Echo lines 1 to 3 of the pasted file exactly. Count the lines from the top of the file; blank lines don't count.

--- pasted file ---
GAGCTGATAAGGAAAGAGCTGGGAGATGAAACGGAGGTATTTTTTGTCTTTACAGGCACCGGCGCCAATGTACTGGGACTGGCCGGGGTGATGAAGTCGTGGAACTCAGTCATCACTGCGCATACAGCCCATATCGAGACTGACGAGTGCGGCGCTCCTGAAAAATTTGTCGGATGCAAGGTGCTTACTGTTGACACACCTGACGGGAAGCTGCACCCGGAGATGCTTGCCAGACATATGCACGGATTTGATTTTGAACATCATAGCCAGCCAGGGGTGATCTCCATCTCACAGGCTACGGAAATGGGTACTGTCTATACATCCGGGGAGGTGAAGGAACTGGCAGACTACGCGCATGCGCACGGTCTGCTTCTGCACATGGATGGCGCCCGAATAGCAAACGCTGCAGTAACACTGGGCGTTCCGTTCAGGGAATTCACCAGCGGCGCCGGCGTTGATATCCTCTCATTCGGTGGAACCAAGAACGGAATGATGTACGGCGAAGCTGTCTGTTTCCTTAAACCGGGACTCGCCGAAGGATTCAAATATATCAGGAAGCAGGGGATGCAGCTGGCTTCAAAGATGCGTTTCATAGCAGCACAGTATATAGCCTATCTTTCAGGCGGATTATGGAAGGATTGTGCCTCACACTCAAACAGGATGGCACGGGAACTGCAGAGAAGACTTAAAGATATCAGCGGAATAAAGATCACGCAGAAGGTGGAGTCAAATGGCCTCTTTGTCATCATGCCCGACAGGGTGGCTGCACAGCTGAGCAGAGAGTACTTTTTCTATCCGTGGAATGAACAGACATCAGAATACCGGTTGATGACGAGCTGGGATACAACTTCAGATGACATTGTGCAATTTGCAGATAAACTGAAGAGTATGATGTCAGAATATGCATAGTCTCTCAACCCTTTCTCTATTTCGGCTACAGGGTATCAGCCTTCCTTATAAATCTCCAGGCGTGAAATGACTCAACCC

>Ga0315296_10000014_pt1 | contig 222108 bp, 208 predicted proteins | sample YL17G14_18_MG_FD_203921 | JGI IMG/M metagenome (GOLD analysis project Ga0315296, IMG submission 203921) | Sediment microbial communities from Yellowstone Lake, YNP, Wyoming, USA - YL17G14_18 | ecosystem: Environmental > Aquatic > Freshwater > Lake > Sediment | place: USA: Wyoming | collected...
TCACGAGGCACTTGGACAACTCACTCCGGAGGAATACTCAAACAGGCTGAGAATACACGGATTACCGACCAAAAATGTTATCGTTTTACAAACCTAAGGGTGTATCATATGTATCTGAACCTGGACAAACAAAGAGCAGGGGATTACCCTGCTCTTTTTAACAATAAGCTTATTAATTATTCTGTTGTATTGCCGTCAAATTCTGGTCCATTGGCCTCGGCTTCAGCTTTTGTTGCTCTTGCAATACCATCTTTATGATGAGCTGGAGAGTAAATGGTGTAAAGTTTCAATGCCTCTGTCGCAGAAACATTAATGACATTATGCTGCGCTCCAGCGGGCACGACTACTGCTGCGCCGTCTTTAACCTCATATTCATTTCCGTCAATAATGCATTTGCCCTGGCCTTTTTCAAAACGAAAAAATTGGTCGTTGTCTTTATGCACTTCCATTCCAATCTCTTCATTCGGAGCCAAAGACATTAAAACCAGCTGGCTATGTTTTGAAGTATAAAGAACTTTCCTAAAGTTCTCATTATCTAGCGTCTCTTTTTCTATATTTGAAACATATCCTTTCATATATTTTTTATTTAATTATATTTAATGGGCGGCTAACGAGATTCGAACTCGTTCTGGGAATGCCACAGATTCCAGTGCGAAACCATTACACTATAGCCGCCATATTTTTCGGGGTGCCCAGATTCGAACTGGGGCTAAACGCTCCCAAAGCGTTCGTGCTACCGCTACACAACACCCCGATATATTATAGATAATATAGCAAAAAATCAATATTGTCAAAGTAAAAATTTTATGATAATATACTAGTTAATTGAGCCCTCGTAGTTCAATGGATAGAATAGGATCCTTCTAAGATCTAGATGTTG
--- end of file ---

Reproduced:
GAGCTGATAAGGAAAGAGCTGGGAGATGAAACGGAGGTATTTTTTGTCTTTACAGGCACCGGCGCCAATGTACTGGGACTGGCCGGGGTGATGAAGTCGTGGAACTCAGTCATCACTGCGCATACAGCCCATATCGAGACTGACGAGTGCGGCGCTCCTGAAAAATTTGTCGGATGCAAGGTGCTTACTGTTGACACACCTGACGGGAAGCTGCACCCGGAGATGCTTGCCAGACATATGCACGGATTTGATTTTGAACATCATAGCCAGCCAGGGGTGATCTCCATCTCACAGGCTACGGAAATGGGTACTGTCTATACATCCGGGGAGGTGAAGGAACTGGCAGACTACGCGCATGCGCACGGTCTGCTTCTGCACATGGATGGCGCCCGAATAGCAAACGCTGCAGTAACACTGGGCGTTCCGTTCAGGGAATTCACCAGCGGCGCCGGCGTTGATATCCTCTCATTCGGTGGAACCAAGAACGGAATGATGTACGGCGAAGCTGTCTGTTTCCTTAAACCGGGACTCGCCGAAGGATTCAAATATATCAGGAAGCAGGGGATGCAGCTGGCTTCAAAGATGCGTTTCATAGCAGCACAGTATATAGCCTATCTTTCAGGCGGATTATGGAAGGATTGTGCCTCACACTCAAACAGGATGGCACGGGAACTGCAGAGAAGACTTAAAGATATCAGCGGAATAAAGATCACGCAGAAGGTGGAGTCAAATGGCCTCTTTGTCATCATGCCCGACAGGGTGGCTGCACAGCTGAGCAGAGAGTACTTTTTCTATCCGTGGAATGAACAGACATCAGAATACCGGTTGATGACGAGCTGGGATACAACTTCAGATGACATTGTGCAATTTGCAGATAAACTGAAGAGTATGATGTCAGAATATGCATAGTCTCTCAACCCTTTCTCTATTTCGGCTACAGGGTATCAGCCTTCCTTATAAATCTCCAGGCGTGAAATGACTCAACCC

>Ga0315296_10000014_pt1 | contig 222108 bp, 208 predicted proteins | sample YL17G14_18_MG_FD_203921 | JGI IMG/M metagenome (GOLD analysis project Ga0315296, IMG submission 203921) | Sediment microbial communities from Yellowstone Lake, YNP, Wyoming, USA - YL17G14_18 | ecosystem: Environmental > Aquatic > Freshwater > Lake > Sediment | place: USA: Wyoming | collected...
TCACGAGGCACTTGGACAACTCACTCCGGAGGAATACTCAAACAGGCTGAGAATACACGGATTACCGACCAAAAATGTTATCGTTTTACAAACCTAAGGGTGTATCATATGTATCTGAACCTGGACAAACAAAGAGCAGGGGATTACCCTGCTCTTTTTAACAATAAGCTTATTAATTATTCTGTTGTATTGCCGTCAAATTCTGGTCCATTGGCCTCGGCTTCAGCTTTTGTTGCTCTTGCAATACCATCTTTATGATGAGCTGGAGAGTAAATGGTGTAAAGTTTCAATGCCTCTGTCGCAGAAACATTAATGACATTATGCTGCGCTCCAGCGGGCACGACTACTGCTGCGCCGTCTTTAACCTCATATTCATTTCCGTCAATAATGCATTTGCCCTGGCCTTTTTCAAAACGAAAAAATTGGTCGTTGTCTTTATGCACTTCCATTCCAATCTCTTCATTCGGAGCCAAAGACATTAAAACCAGCTGGCTATGTTTTGAAGTATAAAGAACTTTCCTAAAGTTCTCATTATCTAGCGTCTCTTTTTCTATATTTGAAACATATCCTTTCATATATTTTTTATTTAATTATATTTAATGGGCGGCTAACGAGATTCGAACTCGTTCTGGGAATGCCACAGATTCCAGTGCGAAACCATTACACTATAGCCGCCATATTTTTCGGGGTGCCCAGATTCGAACTGGGGCTAAACGCTCCCAAAGCGTTCGTGCTACCGCTACACAACACCCCGATATATTATAGATAATATAGCAAAAAATCAATATTGTCAAAGTAAAAATTTTATGATAATATACTAGTTAATTGAGCCCTCGTAGTTCAATGGATAGAATAGGATCCTTCTAAGATCTAGATGTTG